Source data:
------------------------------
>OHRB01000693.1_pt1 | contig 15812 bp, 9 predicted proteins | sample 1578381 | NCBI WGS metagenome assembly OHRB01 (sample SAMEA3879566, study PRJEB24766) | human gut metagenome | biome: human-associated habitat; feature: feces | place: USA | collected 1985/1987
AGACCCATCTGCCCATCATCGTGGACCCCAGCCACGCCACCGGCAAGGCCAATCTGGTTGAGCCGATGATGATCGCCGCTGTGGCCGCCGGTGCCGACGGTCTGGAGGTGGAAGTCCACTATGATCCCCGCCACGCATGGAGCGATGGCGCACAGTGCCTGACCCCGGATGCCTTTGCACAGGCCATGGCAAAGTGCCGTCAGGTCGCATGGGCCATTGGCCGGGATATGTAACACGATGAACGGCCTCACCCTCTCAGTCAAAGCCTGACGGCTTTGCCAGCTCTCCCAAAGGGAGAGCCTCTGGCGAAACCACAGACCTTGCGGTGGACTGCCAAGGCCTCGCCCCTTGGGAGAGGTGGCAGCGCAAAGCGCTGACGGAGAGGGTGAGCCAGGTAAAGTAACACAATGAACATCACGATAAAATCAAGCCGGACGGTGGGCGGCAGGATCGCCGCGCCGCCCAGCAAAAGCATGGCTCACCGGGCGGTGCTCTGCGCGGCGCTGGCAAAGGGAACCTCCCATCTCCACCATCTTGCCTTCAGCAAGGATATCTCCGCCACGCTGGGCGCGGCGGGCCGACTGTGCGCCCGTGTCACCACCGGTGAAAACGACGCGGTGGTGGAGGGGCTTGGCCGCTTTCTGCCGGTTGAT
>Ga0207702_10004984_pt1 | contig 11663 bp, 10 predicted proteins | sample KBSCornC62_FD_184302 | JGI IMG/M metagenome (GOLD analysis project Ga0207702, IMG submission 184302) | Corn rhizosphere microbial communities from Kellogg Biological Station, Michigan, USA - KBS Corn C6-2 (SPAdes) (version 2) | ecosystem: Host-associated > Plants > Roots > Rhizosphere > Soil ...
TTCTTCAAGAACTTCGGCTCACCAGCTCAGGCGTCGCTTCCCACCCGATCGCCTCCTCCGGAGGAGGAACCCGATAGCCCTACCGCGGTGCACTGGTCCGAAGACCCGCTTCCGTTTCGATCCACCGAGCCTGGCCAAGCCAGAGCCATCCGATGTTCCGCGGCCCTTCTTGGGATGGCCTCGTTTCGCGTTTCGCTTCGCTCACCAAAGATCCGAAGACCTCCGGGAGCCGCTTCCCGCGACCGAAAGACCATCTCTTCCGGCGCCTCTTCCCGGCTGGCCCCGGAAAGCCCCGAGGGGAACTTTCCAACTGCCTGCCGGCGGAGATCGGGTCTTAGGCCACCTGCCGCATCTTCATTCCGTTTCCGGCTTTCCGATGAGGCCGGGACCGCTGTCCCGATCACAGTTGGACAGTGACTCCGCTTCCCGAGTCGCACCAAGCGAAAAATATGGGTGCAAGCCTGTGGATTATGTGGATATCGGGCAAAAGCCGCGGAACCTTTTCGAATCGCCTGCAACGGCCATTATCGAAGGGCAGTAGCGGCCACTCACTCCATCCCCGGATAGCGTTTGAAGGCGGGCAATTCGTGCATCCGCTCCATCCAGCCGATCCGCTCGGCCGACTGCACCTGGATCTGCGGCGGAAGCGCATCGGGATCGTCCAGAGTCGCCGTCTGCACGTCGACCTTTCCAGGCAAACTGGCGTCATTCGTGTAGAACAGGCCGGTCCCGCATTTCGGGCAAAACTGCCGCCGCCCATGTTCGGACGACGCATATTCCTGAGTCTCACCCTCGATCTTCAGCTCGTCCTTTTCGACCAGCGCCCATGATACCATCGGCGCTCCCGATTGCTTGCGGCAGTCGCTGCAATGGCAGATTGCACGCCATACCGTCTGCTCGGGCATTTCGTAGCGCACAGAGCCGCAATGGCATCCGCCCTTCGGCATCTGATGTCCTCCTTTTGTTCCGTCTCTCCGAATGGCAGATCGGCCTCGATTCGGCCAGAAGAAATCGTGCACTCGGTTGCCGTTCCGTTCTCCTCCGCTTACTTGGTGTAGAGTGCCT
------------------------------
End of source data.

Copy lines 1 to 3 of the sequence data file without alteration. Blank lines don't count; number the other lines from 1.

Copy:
>OHRB01000693.1_pt1 | contig 15812 bp, 9 predicted proteins | sample 1578381 | NCBI WGS metagenome assembly OHRB01 (sample SAMEA3879566, study PRJEB24766) | human gut metagenome | biome: human-associated habitat; feature: feces | place: USA | collected 1985/1987
AGACCCATCTGCCCATCATCGTGGACCCCAGCCACGCCACCGGCAAGGCCAATCTGGTTGAGCCGATGATGATCGCCGCTGTGGCCGCCGGTGCCGACGGTCTGGAGGTGGAAGTCCACTATGATCCCCGCCACGCATGGAGCGATGGCGCACAGTGCCTGACCCCGGATGCCTTTGCACAGGCCATGGCAAAGTGCCGTCAGGTCGCATGGGCCATTGGCCGGGATATGTAACACGATGAACGGCCTCACCCTCTCAGTCAAAGCCTGACGGCTTTGCCAGCTCTCCCAAAGGGAGAGCCTCTGGCGAAACCACAGACCTTGCGGTGGACTGCCAAGGCCTCGCCCCTTGGGAGAGGTGGCAGCGCAAAGCGCTGACGGAGAGGGTGAGCCAGGTAAAGTAACACAATGAACATCACGATAAAATCAAGCCGGACGGTGGGCGGCAGGATCGCCGCGCCGCCCAGCAAAAGCATGGCTCACCGGGCGGTGCTCTGCGCGGCGCTGGCAAAGGGAACCTCCCATCTCCACCATCTTGCCTTCAGCAAGGATATCTCCGCCACGCTGGGCGCGGCGGGCCGACTGTGCGCCCGTGTCACCACCGGTGAAAACGACGCGGTGGTGGAGGGGCTTGGCCGCTTTCTGCCGGTTGAT
>Ga0207702_10004984_pt1 | contig 11663 bp, 10 predicted proteins | sample KBSCornC62_FD_184302 | JGI IMG/M metagenome (GOLD analysis project Ga0207702, IMG submission 184302) | Corn rhizosphere microbial communities from Kellogg Biological Station, Michigan, USA - KBS Corn C6-2 (SPAdes) (version 2) | ecosystem: Host-associated > Plants > Roots > Rhizosphere > Soil ...